Before he went to sleep, the boy’s father told him stories, sometimes from a book, sometimes from his head. The stories from the books were full of fantastic things with magic and warriors and all the best parts of a monomythic toybox distilled into the perfect intoxicating mix for young boys. They had great big plots that swung in big simple practiced arcs designed to thrill and comfort in equal measure. He loved them dearly, but not as much as he loved the stories his father told, chaotic gesticulations composed of whatever emerged from the paternal murk. They were often a mix of inequal parts from disparate origins; recycled television plots, hearsay, work experience, memories of childhood, sometimes even original material. If he was lucky he could coax out three chimeric tales that would wander through the tangential roadways of the adult mind. But tonight there was nothing; his sister was ill and there was no time for stories. The boy had to lay restless, a loose body caught in a mass of untucked sheets. He could not sleep like this, it was all out of order and confused.

Softly, the streetlight began to sing in a halting voice of orange light that poured through his window and spread through the room. Unsteady but resolute, it promised him a story if he would only sit quietly and stare into the night by its side for a moment; it wasn’t necessary to go very far, just up to the window so that he might see... The boy scoffed at first but soon capitulated, the metal of his mind still softened enough by the white heat of childhood to be lured down any enticing path at all. He sat up in bed and stared into the night just as the streetlight asked and what did he see...

A great reflecting pool of inky darkness broken sporadically by the shining red and white eyes of mechanical koi. The koi traveled in straight lines, always following clear, unfaltering paths in the night. Sometimes they would turn off their lights and travel in near complete darkness, in which case they were only visible as sliding shadows of orange beneath the electric lamps. There was an unsettling reassurance to their movement, the thousands of parallel journeys recalling something vaguely troubling about the books his father read to him. Naivete eroded like soft sand as the streetlight whispered:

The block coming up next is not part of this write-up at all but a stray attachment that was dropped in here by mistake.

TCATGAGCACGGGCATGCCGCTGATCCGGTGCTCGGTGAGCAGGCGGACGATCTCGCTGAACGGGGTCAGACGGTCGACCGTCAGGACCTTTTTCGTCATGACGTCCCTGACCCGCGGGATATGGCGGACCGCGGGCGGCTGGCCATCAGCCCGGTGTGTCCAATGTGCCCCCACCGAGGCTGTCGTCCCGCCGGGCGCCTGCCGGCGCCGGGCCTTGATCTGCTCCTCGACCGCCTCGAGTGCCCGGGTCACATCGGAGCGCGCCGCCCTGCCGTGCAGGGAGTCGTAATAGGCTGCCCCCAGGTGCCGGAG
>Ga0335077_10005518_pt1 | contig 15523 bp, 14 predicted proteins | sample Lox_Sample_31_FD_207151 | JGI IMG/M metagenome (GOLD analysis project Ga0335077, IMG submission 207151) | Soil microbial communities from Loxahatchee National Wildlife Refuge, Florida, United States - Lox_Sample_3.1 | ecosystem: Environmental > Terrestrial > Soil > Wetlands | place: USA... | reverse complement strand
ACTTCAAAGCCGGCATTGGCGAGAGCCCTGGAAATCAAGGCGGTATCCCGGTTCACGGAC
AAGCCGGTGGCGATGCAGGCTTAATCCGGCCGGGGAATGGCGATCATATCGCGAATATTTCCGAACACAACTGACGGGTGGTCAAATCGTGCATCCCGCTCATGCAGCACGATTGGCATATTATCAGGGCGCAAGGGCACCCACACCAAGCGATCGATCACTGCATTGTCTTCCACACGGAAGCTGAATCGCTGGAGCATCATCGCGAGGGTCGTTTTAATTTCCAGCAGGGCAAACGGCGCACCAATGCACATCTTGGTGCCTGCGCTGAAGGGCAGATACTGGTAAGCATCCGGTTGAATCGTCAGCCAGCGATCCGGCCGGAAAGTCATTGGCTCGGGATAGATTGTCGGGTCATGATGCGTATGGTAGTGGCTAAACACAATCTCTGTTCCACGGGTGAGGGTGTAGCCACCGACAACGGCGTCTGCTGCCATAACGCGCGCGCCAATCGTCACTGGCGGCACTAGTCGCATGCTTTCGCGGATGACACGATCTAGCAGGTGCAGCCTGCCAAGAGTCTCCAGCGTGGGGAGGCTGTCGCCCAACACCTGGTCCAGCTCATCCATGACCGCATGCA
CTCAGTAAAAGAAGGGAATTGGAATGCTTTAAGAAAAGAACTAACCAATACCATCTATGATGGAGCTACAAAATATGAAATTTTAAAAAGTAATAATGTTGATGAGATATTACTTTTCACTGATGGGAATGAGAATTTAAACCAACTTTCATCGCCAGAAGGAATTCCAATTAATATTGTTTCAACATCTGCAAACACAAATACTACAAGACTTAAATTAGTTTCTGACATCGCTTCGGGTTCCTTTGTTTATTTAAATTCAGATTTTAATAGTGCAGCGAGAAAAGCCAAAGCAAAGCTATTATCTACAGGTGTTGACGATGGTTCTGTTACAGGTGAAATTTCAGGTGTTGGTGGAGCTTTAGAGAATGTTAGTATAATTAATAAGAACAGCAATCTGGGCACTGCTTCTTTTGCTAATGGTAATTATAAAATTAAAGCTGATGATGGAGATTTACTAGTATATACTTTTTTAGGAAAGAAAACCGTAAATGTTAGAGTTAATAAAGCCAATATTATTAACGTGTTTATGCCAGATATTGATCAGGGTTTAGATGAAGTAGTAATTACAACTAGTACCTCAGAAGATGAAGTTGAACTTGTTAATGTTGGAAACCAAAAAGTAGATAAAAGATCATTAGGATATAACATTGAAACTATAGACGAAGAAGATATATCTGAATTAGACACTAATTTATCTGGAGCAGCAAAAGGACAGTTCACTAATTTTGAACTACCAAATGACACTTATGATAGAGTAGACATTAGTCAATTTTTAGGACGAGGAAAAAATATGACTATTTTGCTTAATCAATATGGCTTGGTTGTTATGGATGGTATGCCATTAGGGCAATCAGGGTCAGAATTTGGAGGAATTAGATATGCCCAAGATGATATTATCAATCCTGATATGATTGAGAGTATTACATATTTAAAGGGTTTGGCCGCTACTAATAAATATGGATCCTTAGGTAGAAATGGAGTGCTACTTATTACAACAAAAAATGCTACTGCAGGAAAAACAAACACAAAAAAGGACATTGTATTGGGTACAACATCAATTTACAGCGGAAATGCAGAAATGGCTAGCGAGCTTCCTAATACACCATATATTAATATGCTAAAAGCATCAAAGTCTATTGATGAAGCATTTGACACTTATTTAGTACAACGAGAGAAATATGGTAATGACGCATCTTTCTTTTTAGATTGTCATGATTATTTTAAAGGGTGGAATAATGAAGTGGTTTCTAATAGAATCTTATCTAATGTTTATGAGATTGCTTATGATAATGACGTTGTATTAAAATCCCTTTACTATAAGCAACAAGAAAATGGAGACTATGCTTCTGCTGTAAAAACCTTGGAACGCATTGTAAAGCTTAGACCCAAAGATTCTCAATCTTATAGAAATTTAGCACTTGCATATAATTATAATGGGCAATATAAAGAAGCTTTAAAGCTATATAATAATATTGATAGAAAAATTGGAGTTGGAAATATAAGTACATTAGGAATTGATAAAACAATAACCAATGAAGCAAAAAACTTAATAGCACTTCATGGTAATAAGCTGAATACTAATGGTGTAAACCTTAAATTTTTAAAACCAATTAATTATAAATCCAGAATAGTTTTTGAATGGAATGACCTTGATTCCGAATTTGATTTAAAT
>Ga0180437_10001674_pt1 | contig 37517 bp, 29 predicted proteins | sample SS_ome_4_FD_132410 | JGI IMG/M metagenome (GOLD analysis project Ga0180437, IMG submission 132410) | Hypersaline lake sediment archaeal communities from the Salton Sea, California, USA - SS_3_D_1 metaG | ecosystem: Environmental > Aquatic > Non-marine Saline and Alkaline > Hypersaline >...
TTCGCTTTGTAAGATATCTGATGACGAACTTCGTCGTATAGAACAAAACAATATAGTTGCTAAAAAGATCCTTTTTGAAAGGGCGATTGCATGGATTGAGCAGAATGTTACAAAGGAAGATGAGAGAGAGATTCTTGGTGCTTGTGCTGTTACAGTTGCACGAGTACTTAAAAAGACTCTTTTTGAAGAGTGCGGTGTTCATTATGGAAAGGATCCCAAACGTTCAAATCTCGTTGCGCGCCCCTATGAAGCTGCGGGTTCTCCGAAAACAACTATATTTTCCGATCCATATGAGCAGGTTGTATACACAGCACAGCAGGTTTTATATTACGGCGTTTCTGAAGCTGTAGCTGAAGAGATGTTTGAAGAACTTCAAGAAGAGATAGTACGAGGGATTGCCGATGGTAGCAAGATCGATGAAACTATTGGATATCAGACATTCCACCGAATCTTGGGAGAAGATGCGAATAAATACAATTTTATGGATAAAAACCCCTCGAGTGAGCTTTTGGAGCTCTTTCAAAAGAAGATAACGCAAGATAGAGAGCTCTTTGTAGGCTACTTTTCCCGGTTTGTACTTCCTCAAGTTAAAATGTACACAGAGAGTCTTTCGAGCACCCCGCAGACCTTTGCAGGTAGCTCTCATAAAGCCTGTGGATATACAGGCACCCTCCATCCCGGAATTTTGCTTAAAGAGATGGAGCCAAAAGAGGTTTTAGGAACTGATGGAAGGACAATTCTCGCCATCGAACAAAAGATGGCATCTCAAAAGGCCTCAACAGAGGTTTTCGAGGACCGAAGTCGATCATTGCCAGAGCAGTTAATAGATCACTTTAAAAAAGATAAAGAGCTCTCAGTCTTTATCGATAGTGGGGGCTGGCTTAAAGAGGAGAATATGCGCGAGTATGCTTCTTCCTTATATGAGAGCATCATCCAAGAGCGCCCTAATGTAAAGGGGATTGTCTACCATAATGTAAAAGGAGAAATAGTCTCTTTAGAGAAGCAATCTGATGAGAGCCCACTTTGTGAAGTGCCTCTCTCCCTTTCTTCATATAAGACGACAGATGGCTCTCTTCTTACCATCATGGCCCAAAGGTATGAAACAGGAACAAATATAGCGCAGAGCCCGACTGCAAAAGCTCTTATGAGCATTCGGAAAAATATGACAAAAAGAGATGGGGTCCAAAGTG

“Fear not the grand unveiled stage on which we direct the spiritual acts over and over again, for it is the nature of things to repeat and fall into patterns. All these souls we guide with presence and deter by absence, determining the welcome of a well-lit path or unease of a dark one as part of a grand scheme to bring all things to rest once more. Every drop must rejoin the ocean, all days must end, all boys must sleep. Annica, annica, to all things now in annica.”

But the boy did not understand and began to cry, since the words were strange to him. The streetlight flickered uncertainly in response, then stiffened with reproach.

“Why do you cry? Your tears mark nothing but this moment in time, and that is soon to pass as well. It would be better to proceed without fear and misery into the flow of time...”

Seeing its words had no appreciable effect, the lamp changed tactics, softening its light to a warmer hue. Breaking from its previous rhythmic hum it began to rasp in a surprisingly natural tone, one that seemed a bit more human.

“Boy, since you did not like a story of truth, perhaps a story of fiction about a boy like yourself, almost nearly grown, his father told him stories, sometimes from a book, some from his head...”

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